Rafael Nadal's defeat to Robin Soderling at the French Open was a massive shock, The National looks at 10 more tennis upsets.
How the mighty have fallen
Rafael Nadal's exit from Roland Garros where he had ruled on all four of his previous participations, provided the French Open with its biggest shock of the open era and ranks alongside the most unexpected grand slam exits of all time. As the King of Clay, winner of all 31 of his previous matches at the tournament, comes to terms with his defeat at the hands of Sweden's Robin Soderling, we look at 10 other illustrious grand slam champions coming to untimely grief in the world's four majors since the sport went professional.
1971 US Open - Newcombe The popular John Newcombe was on a high after retaining his Wimbledon title - one of seven grand slams he captured during an excellent career - but he was brought down to earth with a bump in the opening round in New York by the artful Czech Jan Kodes. 1973 Aus Open - Rosewall Ken Rosewall, who would have won far more than eight grand slams but for the presence in his golden era of the imperious Rod Laver, was going for a hat-trick of Australian Open titles when he fell at his first hurdle, beaten in straight sets by Germany's Karl Meller.
1986 US Open - McEnroe The original Superbrat, John McEnroe, who won three Wimbledons, had triumphed four years out of six in his home major and was the beaten finalist in a seventh year before returning to be the victim of a first-round upset brought about by Paul Annacone in four sets. 1987 Wimbledon - Becker "Boom Boom" Boris Becker blasted his way into the All England Club by becoming the tournament's youngest champion in 1985 and retaining it the following year. Confident hopes of a hat-trick by the powerfully-built German teenager were shattered by Australia's Peter Doohan in the second round.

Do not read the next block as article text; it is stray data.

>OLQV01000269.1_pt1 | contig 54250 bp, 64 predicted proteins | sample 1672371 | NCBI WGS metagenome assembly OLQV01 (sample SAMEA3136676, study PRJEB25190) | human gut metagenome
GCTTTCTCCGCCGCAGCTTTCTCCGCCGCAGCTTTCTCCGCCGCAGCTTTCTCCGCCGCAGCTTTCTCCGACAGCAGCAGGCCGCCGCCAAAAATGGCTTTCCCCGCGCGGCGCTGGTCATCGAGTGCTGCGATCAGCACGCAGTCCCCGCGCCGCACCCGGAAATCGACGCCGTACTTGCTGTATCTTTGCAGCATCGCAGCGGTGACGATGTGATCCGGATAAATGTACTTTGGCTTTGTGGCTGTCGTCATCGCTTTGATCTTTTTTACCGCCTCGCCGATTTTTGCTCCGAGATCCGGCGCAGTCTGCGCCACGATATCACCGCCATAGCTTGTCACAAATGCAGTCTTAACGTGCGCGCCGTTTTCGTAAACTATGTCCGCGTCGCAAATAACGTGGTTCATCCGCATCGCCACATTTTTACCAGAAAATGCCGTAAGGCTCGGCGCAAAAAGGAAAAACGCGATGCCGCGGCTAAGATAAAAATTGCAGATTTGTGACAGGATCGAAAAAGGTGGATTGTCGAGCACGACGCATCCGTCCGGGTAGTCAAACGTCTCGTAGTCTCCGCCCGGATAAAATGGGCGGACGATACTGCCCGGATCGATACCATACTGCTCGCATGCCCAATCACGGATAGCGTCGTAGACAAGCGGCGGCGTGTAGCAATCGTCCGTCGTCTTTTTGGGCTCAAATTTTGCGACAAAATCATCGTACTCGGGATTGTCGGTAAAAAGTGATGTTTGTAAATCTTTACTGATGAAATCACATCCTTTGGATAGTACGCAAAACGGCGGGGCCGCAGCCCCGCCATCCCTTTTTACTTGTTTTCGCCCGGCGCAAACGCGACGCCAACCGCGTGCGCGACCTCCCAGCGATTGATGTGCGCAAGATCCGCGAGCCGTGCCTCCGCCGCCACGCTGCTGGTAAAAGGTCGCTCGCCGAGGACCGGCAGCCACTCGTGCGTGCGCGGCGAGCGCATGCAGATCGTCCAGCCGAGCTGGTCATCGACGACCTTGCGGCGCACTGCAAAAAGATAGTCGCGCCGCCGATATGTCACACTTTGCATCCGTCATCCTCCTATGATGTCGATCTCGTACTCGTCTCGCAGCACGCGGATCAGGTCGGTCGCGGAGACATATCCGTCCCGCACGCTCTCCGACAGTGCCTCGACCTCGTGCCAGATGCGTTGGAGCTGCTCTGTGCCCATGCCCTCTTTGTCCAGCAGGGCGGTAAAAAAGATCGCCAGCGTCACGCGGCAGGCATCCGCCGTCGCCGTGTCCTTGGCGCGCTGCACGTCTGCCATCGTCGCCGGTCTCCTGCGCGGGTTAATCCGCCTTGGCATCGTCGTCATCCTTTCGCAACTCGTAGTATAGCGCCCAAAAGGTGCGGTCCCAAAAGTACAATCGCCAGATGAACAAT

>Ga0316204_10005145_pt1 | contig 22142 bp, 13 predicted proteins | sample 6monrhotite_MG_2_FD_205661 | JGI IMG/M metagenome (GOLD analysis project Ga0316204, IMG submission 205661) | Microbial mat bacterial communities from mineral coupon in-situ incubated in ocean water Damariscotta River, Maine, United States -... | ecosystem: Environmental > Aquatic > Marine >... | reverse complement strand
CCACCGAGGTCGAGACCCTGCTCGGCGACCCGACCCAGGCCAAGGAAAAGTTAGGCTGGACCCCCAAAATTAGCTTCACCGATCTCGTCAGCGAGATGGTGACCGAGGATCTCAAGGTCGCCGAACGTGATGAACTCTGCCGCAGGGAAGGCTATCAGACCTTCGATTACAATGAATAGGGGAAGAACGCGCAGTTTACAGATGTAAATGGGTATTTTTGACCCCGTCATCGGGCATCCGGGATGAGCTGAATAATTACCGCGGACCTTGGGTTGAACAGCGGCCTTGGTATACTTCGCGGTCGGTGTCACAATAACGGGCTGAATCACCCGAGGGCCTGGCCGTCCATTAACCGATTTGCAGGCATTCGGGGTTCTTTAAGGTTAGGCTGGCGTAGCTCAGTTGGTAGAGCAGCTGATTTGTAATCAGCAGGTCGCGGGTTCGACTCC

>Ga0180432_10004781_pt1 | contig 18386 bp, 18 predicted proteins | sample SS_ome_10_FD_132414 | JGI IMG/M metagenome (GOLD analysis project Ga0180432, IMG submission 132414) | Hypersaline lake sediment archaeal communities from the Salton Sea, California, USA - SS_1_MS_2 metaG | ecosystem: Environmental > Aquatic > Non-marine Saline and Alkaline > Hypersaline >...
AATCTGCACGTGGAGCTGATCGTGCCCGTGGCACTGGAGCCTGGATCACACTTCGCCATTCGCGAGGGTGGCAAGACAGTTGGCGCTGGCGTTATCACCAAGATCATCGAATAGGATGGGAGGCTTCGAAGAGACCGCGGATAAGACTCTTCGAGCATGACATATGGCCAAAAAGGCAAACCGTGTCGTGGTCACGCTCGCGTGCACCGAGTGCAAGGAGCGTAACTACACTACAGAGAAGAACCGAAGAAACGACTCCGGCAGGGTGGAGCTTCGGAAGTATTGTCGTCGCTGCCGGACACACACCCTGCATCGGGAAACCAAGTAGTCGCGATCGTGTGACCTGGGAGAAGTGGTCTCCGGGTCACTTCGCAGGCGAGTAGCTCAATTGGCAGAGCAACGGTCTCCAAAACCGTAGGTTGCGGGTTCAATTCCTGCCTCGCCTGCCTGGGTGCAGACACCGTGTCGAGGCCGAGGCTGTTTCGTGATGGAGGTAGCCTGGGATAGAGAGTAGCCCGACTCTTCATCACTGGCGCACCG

1990 US Open - Lendl The moody Czech-born player Ivan Lendl appeared in eight successive US Open finals, winning three of them, before coming up against an inspired American newcomer in Pete Sampras whose quarter-final victory that day was the launch pad for a record haul of 14 grand slams titles. 1993 US Open - Edberg The handsome Swede Stefan Edberg, champion twice in Australia, then twice at Wimbledon and then twice in New York, could not have envisaged what lay in store as the defending champion at Flushing Meadows when Karel Novacek produced an inspirational performance to spring a second-round shock.
1999 US Open - Rafter The flamboyant Patrick Rafter had taken the previous two titles at Flushing Meadows but was hampered by injury during what was a much more difficult first round match than he expected against France's Cedric Pioline and was forced to retire at the start of the deciding set. 2000 US Open - Agassi Andre Agassi had appeared in all four grand slam finals, winning three of them in the 12 months preceding a return to his own back yard of Flushing Meadows. Nobody expected him to fall in straight sets in a second-round confrontation with the eccentric Frenchman Arnaud Clement.
2001 Wimbledon - Sampras Only the Dutchman Richard Krajicek had managed to overcome Pete Sampras in eight successive tournaments on the lawns of the All England Club until a new kid on the block called Roger Federer sent the champion packing in a five-set thriller. The king is dead - long live the new king. 2002 French Open - Kuerten Gustavo Kuerten of Brazil was a predecessor to Nadal as the King of Clay and was seeking his fourth Roland Garros crown when he was dethroned by Albert Costa, a Spaniard who had an even greater liking for the slowness of the red dust. email@example.com